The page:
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A constitutional homozygous mutation in theRB1 gene in a patient with unilateral retinoblastoma

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Editor—Retinoblastoma, a childhood tumour of the eye, is caused by inactivation in the developing human retina of both alleles of the tumour suppressor gene RB1. The product of the human RB1 gene (p110RB) is a nuclear phosphoprotein composed of 928 amino acids, which regulates the progression through the G1 phase of the cell cycle by interacting with transcription factors required for the expression of genes involved in cellular proliferation and differentiation.

In the non-hereditary form of the disease (∼60% of tumours), both mutations arise in retinal cells. Because in non-hereditary RB patients both RB1 mutations must occur in the same retinal cell, they are usually unilateral and unifocal. However, based on retrospective surveys of the offspring of patients with unilateral isolated retinoblastoma, Vogel1 estimated that in 10-12% of these patients the tumour is caused by germline cell mutations.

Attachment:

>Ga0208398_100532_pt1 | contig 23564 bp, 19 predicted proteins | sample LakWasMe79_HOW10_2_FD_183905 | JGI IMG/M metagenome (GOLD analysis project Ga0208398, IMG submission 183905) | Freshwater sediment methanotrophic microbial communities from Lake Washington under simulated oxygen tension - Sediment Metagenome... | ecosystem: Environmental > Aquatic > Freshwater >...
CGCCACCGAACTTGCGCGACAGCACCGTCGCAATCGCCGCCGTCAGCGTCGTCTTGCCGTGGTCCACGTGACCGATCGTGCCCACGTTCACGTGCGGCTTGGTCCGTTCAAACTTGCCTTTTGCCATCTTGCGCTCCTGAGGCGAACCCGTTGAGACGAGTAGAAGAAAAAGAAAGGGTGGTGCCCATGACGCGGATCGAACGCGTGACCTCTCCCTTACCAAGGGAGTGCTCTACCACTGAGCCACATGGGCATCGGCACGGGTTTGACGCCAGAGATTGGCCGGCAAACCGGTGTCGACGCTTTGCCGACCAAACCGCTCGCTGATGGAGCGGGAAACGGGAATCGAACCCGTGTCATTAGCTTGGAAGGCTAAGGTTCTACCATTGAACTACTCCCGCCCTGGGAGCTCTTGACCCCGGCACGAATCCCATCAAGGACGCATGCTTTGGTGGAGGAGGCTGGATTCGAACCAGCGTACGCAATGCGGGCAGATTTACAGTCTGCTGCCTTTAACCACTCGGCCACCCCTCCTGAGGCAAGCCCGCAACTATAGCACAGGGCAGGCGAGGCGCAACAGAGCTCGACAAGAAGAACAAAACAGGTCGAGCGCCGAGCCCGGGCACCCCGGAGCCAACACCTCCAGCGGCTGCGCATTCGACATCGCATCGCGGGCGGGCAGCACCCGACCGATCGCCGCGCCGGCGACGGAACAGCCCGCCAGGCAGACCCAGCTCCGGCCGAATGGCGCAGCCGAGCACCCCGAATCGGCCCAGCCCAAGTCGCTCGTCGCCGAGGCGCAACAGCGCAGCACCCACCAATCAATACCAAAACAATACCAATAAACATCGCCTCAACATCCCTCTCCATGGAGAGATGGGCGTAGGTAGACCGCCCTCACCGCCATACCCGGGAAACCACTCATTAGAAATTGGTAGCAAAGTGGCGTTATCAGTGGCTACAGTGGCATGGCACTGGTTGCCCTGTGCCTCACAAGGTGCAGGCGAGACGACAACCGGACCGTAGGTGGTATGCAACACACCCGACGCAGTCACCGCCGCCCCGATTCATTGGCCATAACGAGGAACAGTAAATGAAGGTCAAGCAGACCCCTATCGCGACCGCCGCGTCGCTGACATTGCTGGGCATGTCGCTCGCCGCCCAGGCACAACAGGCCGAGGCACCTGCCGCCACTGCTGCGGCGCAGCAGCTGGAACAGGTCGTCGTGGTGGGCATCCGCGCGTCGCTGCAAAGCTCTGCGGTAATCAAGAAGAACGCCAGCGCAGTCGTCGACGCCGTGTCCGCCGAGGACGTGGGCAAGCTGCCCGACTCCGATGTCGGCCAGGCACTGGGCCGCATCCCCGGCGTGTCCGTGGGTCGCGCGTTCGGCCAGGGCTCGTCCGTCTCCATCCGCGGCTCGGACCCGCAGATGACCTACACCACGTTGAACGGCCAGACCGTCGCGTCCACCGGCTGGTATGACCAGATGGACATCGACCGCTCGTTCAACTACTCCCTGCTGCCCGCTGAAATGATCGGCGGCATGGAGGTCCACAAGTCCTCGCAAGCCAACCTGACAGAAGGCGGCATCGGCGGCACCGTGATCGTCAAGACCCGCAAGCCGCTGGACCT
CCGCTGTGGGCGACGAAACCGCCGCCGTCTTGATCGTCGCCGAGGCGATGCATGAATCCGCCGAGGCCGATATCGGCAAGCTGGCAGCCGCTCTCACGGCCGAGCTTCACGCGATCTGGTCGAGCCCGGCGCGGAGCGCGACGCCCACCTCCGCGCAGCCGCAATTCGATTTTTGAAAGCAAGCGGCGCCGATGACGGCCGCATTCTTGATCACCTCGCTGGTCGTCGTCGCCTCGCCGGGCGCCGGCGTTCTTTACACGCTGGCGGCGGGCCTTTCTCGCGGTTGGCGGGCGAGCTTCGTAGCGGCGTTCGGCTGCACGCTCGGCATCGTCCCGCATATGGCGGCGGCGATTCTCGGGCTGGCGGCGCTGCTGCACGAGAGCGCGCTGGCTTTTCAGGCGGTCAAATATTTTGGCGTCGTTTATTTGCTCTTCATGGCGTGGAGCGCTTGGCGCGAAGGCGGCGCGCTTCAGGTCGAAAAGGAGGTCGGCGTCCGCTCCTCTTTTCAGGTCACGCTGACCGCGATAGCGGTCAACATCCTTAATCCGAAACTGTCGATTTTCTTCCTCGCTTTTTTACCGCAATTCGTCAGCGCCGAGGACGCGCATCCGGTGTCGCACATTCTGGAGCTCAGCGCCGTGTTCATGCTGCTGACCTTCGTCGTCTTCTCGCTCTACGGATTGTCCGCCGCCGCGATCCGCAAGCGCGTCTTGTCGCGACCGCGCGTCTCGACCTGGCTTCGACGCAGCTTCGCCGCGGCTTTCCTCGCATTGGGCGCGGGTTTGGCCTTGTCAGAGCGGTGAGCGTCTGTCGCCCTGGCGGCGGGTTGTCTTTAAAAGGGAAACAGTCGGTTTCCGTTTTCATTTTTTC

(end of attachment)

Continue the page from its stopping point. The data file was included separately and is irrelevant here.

In the hereditary form of the disease (∼40% of RB patients), the initial mutation in one allele of the RB1gene is present in germline cells and leads to a predisposition to retinoblastoma. Since mutations in the second allele can occur independently in several retinal cells carrying this predisposing mutation, all patients with bilateral or unilateral multifocal RB are classified as having hereditary retinoblastoma. Most hereditary cases must result from “de novo” germline mutations, because only 10-15% of the hereditary cases have a previous family history of the disease. In familial cases, the predisposition to RB is transmitted as an autosomal dominant trait with 90% penetrance. Thus, in some familial cases, unaffected or only unilaterally affected subjects can be identified who can transmit the mutant gene.1 The “two hit” hypothesis predicts the existence of these cases that form part of a Poisson distribution in which, by chance, the second random mutation does not occur.2 However, the distribution of cases of incomplete penetrance is not entirely random, and families have been reported in which the majority of the carriers have either unilateral tumours, regressed tumours, or no evidence of malignant disease.3-6 Some hypotheses have been set forth to explain this phenomenon: the existence of “delayed mutations,7 the “host resistance” model,8 9 and the existence of lethal alleles at the cellular level.10 11 Cloning and characterisation12 13 of theRB1 gene made it possible to determine the nature of the mutations, and it has been shown that the mutations found in families with low penetrance retinoblastoma, rather than being stop codons or mutations which are presumed to abolish p110RBprotein activity completely, as described in severe cases of retinoblastoma, are either missense mutations,5 in frame deletions,14 or mutations affecting the promoter region of the gene,6 15 which generate a partially defective protein (low penetrance mutations).16 17 In addition to the low penetrance mutations, other causes of incomplete penetrance and reduced expressivity have been described in retinoblastoma: the existence of mosaicism18 and the aggregation of sporadic genetic events in the same family (“pseudo low penetrance”).14 19 20